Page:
He added the Philippines can never be beholden to China because the “Philippines has been borrowing from international markets in U.S., Europe and Asia (not from China). China buys lots of treasury notes, bills and a big creditor of U.S. treasury bills (but does not buy treasury bills from the Philippines). Our (securities) treasury bills are only offered to local market and we are not a debtor to China. We have been invited by (China’s Asian Infrastructure Investment Bank) AIIB. It is also our banks that are very helpful for financing our infrastructures. Our business is very liquid. That’s why we are leading to lot of infrastructure projects. Eventually, we still have to borrow from international capital market and we can get it from Asia, U.S., Japan, Europe. China is the largest trading partner in 2014 (of the Philippines despite the South China Sea dispute).”

He also disclosed the successful roadshow led by economic team led by Dr. Bernardo Villegas, who  travelled to Seattle, (Washington State), Dallas/Fort Worth (Texas) and Pittsburg, Pennsylvania to invite U.S. economic investors to the Philippines that continues to “have at 6.3% GDP growth rate the last five years despite the slowdown in other trading partners and under spending by the government on infrastructure programs.”

Cuisia said as the No. 1 call center in the world with 1.3 million employees and $25-B revenue, this Philippine sector might even exceed in three to five years the annual remittance of OFW’s, which was placed at $28-B this year.

He also appealed to overseas Filipino voters to go out and vote during the presidential elections in May next year in the Philippines.

If they are also voters in the November 2016 presidential elections in the U.S., Cuisia said, they should also go out and vote.

Quoting Engelbert Camasura, Partner at Ward Howell International Consulting Firm, Cuisia said the Philippines would be among the Southeast Asian countries, which will benefit with the increase of wages up to 14.9% in China that will prompt Chinese businesses to relocate to the Philippines, Indonesia and Vietnam.

When asked by this reporter how the Philippine government could protect tourists from being kidnapped in many of the Philippines tourist resorts, Cuisia suggested that “no country can guarantee that you will not be mugged, even right here in Chicago, which has the highest number of crimes. But some of them go where they are not supposed to be despite advisories not only from American embassy but also from embassies of other nationalities. Even Filipinos are also at risk. This is why the Philippines and U.S. do not want to pay ransom. If they do, they will only encourage more kidnappings.”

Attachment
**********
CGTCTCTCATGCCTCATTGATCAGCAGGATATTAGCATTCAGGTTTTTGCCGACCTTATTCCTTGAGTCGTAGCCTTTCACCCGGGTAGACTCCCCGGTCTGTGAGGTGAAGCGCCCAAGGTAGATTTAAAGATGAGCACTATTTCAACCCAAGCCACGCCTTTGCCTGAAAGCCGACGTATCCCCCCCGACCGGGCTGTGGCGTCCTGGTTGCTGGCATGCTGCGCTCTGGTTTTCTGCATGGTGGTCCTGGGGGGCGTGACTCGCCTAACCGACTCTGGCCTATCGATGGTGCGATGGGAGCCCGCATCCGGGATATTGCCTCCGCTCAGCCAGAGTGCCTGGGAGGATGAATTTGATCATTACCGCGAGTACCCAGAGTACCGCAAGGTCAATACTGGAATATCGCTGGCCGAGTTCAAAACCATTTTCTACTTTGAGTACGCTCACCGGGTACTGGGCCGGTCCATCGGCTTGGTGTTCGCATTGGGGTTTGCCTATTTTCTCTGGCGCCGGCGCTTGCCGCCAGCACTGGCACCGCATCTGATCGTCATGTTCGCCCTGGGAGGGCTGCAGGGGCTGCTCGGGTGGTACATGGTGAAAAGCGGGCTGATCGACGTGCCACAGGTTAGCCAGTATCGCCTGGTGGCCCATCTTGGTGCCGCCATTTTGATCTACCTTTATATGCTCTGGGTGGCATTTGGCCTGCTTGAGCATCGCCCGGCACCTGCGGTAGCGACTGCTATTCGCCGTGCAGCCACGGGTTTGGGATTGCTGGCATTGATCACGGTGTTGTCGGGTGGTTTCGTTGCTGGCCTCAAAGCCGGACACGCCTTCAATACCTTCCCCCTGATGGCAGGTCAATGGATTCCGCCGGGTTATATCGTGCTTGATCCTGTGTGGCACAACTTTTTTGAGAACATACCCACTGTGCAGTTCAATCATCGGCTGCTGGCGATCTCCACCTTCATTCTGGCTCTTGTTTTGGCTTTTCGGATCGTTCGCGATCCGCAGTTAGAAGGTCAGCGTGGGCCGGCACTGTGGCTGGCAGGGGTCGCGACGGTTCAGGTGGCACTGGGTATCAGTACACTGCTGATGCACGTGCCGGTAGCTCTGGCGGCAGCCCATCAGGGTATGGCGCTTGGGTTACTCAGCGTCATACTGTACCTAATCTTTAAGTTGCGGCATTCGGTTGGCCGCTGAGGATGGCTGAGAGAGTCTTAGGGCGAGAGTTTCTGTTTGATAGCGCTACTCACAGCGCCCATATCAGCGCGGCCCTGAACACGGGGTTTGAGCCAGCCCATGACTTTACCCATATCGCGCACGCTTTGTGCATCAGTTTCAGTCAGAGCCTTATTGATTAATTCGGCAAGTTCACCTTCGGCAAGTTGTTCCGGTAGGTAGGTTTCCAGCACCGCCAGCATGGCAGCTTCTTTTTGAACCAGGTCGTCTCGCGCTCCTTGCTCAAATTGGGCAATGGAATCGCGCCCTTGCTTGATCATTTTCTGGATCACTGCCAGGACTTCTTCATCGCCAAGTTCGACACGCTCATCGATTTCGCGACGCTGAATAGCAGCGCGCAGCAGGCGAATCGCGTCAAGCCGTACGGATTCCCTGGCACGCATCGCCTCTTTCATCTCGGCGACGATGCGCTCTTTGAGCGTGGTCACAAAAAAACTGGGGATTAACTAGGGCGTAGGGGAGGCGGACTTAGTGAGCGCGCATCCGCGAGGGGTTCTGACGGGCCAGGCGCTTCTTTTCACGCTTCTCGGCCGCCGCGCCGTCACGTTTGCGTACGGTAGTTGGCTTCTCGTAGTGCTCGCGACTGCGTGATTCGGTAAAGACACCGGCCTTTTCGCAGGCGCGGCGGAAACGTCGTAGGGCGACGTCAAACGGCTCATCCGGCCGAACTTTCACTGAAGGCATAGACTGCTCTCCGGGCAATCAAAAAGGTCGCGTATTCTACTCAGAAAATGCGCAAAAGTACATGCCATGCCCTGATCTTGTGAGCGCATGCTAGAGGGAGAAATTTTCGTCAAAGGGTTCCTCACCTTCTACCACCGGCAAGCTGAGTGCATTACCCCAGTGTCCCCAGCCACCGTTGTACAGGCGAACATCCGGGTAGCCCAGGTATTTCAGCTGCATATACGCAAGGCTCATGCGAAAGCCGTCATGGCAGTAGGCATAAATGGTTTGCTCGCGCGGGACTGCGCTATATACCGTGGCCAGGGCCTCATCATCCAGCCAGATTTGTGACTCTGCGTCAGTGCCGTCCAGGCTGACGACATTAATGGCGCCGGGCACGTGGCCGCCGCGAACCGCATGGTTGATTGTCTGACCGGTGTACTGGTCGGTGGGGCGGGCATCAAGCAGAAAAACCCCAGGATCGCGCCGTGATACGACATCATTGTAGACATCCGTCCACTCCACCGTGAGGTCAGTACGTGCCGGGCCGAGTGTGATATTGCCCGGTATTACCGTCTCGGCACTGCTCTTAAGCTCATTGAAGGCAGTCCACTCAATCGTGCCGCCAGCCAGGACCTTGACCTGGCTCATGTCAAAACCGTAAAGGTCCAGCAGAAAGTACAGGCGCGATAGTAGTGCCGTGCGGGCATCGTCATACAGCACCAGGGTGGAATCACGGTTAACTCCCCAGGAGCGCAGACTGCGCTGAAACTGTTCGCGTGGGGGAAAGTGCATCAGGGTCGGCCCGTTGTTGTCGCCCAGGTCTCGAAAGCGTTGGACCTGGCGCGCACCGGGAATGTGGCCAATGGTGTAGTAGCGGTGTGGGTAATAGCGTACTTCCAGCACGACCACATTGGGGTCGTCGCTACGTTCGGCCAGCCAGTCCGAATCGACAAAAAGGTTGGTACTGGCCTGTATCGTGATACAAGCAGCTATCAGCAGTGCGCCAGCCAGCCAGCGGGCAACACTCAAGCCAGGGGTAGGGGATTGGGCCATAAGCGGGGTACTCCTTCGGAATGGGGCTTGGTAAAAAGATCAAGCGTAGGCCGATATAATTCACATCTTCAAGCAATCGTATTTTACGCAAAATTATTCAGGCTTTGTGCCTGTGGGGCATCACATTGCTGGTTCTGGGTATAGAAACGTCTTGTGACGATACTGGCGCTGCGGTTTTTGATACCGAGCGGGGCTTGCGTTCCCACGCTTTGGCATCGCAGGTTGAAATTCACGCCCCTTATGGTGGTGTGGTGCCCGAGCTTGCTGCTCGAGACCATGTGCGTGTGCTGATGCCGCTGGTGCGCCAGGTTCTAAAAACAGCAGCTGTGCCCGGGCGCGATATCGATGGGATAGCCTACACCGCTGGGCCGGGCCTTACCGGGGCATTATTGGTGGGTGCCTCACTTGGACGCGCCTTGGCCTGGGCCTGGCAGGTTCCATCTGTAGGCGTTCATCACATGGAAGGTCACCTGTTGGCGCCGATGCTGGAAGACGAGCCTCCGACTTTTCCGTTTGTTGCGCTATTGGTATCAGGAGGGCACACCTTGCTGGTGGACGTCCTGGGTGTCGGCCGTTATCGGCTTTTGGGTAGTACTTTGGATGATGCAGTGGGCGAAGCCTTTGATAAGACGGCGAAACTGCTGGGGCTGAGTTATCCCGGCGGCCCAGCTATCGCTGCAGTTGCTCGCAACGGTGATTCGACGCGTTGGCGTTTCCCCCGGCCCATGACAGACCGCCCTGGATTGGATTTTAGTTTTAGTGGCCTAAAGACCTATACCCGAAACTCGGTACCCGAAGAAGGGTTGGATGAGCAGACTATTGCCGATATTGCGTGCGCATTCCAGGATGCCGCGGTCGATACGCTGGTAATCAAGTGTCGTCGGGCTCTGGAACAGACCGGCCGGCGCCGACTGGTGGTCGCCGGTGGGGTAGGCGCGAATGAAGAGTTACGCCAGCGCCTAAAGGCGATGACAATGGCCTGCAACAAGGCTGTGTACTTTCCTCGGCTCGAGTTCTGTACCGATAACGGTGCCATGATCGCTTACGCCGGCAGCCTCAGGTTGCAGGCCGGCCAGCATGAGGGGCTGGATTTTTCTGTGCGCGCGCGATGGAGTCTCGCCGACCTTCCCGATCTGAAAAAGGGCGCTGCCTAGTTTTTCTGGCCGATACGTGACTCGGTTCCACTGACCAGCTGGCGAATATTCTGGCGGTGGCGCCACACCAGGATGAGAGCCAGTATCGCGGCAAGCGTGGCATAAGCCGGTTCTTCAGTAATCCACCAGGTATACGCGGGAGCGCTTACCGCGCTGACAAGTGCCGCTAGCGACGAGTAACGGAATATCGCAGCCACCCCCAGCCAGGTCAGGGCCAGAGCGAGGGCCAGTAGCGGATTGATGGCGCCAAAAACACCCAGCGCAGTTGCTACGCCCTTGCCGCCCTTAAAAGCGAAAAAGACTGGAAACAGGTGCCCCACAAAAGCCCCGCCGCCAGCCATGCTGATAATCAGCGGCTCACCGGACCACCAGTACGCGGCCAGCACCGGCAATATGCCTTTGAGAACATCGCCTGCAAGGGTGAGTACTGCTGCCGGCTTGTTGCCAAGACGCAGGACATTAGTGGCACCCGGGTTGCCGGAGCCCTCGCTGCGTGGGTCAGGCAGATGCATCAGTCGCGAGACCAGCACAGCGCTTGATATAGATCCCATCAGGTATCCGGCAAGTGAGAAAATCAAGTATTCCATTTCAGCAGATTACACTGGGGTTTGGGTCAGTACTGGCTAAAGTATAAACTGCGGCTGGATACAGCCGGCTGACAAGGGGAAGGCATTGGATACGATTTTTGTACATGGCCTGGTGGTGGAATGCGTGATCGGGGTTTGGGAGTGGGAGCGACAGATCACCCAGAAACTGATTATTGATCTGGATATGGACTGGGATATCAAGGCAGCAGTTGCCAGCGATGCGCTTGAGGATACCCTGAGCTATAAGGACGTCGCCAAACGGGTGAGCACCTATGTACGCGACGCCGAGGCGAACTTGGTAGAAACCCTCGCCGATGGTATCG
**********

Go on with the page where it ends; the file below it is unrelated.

As to the request for Temporary Protective status for relatives of Typhoon Yolanda (Haiyan) victims, Cuisia said, “We submitted, but we are told Philippines does not need it. And they (U.S. government) take liberal attitude, and authorities are only deporting criminals with criminal record not just foreigners. No official response yet. Informally, I was told no need for TPS for Filipinos.”



INTRODUCING AMBASSADOR: Consul General Generoso D.G. Calonge introduces Philippine Ambassador Jose L. Cuisia, Jr. (seated left) on Friday (Oct. 30) at the 12th Pagkikita sa Konsulado, where Cuisia reported the good news that the Arbitral Tribunal in The Hague granted the petition of the Philippine Government to hear its protest against China’s massive reclamation of Philippine Western Sea (South China Sea). Photo shows Deputy Consul General Deputy Consul General Romulo Victor M. Israel Jr. (standing) and members of the Philippine community (right). (JGL Photo by Joseph G. Lariosa)